Suffered a network breach? Microsoft's latest cloud-based data security service can help administrators prevent their Windows devices from giving up the goods.
Using as a backdrop this week's RSA Conference—when the IT industry turns its attention to information security—the software giant on March 1 announced Windows Defender Advanced Threat Protection. Borrowing the name of Windows' built-in anti-malware software, the upcoming product helps make Windows 10 systems less susceptible to data leaks, even if an attacker has already managed to breach a corporate network.
"To help protect our enterprise customers, we are developing Windows Defender Advanced Threat Protection, a new service that will help enterprises to detect, investigate and respond to advanced attacks on their networks," Terry Myerson, executive vice president of Microsoft's Windows and Devices group, said in a March 1 announcement. "Building on the existing security defenses Windows 10 offers today, Windows Defender Advanced Threat Protection provides a new post-breach layer of protection to the Windows 10 security stack."
While businesses experienced fewer breaches in 2015 than the year before, they remain a major concern. Last year, organizations reported a total of 1,673 breaches, 46 of which involved a million records or more. On average, the total cost for a data breach rings up at $3.8 million, according to Ponemon Institute's 2015 Cost of Data Breach Study. Generally, it takes just over 200 days to detect a breach.
Windows Defender Advanced Threat Protection is Microsoft's bid to keep its customers, or at least their Windows systems, from becoming one of those statistics. "With a combination of client technology built into Windows 10 and a robust cloud service, it will help detect threats that have made it past other defenses, provide enterprises with information to investigate the breach across endpoints, and offer response recommendations," Myerson continued.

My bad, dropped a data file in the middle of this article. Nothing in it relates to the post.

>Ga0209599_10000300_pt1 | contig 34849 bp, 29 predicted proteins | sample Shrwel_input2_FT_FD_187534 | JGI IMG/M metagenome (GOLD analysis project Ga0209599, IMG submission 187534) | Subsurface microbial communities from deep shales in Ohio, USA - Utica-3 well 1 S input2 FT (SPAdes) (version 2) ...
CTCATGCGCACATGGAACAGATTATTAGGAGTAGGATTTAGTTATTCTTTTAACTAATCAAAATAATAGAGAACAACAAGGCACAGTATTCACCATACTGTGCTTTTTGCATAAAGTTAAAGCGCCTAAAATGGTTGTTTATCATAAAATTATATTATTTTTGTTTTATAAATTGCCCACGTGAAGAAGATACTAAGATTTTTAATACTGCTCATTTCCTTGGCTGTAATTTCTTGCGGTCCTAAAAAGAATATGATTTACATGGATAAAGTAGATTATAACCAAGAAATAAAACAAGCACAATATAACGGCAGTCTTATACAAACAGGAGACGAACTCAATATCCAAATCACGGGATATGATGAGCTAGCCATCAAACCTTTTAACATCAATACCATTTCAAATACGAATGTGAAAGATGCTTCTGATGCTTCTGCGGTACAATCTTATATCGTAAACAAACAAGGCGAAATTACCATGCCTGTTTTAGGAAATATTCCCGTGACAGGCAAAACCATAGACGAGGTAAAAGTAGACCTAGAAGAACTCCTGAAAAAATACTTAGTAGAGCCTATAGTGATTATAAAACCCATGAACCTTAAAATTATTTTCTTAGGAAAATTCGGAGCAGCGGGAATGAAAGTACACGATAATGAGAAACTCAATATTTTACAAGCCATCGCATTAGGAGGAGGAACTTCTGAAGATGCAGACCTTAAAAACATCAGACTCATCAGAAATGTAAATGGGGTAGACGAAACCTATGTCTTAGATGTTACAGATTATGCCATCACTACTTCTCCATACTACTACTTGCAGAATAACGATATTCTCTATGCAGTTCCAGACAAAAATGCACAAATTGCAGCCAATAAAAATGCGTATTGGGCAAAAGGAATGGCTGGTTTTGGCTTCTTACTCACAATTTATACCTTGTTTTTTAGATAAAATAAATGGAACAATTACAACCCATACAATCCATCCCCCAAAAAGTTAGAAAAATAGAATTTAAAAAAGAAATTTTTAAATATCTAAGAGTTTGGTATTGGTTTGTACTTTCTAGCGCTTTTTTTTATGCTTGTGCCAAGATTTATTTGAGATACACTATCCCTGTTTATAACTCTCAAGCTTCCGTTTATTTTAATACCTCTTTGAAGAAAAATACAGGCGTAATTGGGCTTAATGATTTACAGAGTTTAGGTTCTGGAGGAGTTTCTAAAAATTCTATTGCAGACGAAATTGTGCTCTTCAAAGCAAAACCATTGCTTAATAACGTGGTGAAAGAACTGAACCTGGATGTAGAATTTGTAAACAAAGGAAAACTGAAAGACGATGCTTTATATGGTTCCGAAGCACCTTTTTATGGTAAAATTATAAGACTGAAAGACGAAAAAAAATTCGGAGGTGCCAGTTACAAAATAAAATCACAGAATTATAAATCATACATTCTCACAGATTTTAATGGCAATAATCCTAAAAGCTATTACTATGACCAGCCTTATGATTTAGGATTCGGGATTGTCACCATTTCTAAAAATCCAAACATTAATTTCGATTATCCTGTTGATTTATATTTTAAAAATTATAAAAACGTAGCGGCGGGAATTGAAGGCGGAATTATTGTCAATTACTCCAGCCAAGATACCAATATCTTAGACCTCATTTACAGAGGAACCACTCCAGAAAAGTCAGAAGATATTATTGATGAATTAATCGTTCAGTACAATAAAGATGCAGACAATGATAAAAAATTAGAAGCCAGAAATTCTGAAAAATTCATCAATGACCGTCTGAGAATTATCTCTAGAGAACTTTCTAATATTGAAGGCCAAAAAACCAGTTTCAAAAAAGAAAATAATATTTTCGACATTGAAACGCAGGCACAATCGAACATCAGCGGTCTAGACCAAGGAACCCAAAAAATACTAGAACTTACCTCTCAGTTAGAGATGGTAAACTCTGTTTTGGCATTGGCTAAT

The product can detect advanced attacks, courtesy of security analytics performed by Microsoft. The company claims to gather anonymized information from over a billion Windows devices and 2.5 trillion indexed URLs, along with "detonating" a million suspicious files each day, to inform its threat intelligence system.
When a threat is detected, the product can offer security administrators recommendations on how to proceed.
"With time travel-like capabilities, Windows Defender Advanced Threat Protection examines the state of machines and their activities over the last six months to maximize historical investigation capabilities and provides information on a simple attack timeline," Myerson said. "Simplified investigation tools replace the need to explore raw logs by exposing process, file, URL and network connection events for a specific machine or across the enterprise." The company is also working on baking remediation tools into the offering.
In its current pre-release state, the product is already helping safeguard 500,000 endpoints, Myerson revealed. "Windows Defender Advanced Threat Protection is already live with early adopter customers that span across geographies and industries, and the entire Microsoft network, making it one of the largest running advanced threat protection services."